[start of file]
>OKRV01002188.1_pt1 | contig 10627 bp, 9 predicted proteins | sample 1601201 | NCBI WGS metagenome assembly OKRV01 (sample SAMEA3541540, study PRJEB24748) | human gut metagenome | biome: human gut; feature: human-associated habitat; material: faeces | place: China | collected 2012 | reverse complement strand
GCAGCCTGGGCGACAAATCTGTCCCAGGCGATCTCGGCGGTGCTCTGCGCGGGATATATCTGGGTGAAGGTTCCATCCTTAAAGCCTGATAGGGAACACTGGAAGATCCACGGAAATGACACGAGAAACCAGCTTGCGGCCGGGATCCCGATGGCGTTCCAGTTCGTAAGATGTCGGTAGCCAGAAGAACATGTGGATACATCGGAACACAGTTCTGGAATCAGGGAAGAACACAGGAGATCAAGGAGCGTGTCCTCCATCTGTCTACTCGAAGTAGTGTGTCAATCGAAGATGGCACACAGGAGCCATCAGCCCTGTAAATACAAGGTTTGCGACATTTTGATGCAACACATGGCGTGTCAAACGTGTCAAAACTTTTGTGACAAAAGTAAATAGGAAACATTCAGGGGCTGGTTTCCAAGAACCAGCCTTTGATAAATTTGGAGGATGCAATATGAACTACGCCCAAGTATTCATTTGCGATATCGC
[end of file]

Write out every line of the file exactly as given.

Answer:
>OKRV01002188.1_pt1 | contig 10627 bp, 9 predicted proteins | sample 1601201 | NCBI WGS metagenome assembly OKRV01 (sample SAMEA3541540, study PRJEB24748) | human gut metagenome | biome: human gut; feature: human-associated habitat; material: faeces | place: China | collected 2012 | reverse complement strand
GCAGCCTGGGCGACAAATCTGTCCCAGGCGATCTCGGCGGTGCTCTGCGCGGGATATATCTGGGTGAAGGTTCCATCCTTAAAGCCTGATAGGGAACACTGGAAGATCCACGGAAATGACACGAGAAACCAGCTTGCGGCCGGGATCCCGATGGCGTTCCAGTTCGTAAGATGTCGGTAGCCAGAAGAACATGTGGATACATCGGAACACAGTTCTGGAATCAGGGAAGAACACAGGAGATCAAGGAGCGTGTCCTCCATCTGTCTACTCGAAGTAGTGTGTCAATCGAAGATGGCACACAGGAGCCATCAGCCCTGTAAATACAAGGTTTGCGACATTTTGATGCAACACATGGCGTGTCAAACGTGTCAAAACTTTTGTGACAAAAGTAAATAGGAAACATTCAGGGGCTGGTTTCCAAGAACCAGCCTTTGATAAATTTGGAGGATGCAATATGAACTACGCCCAAGTATTCATTTGCGATATCGC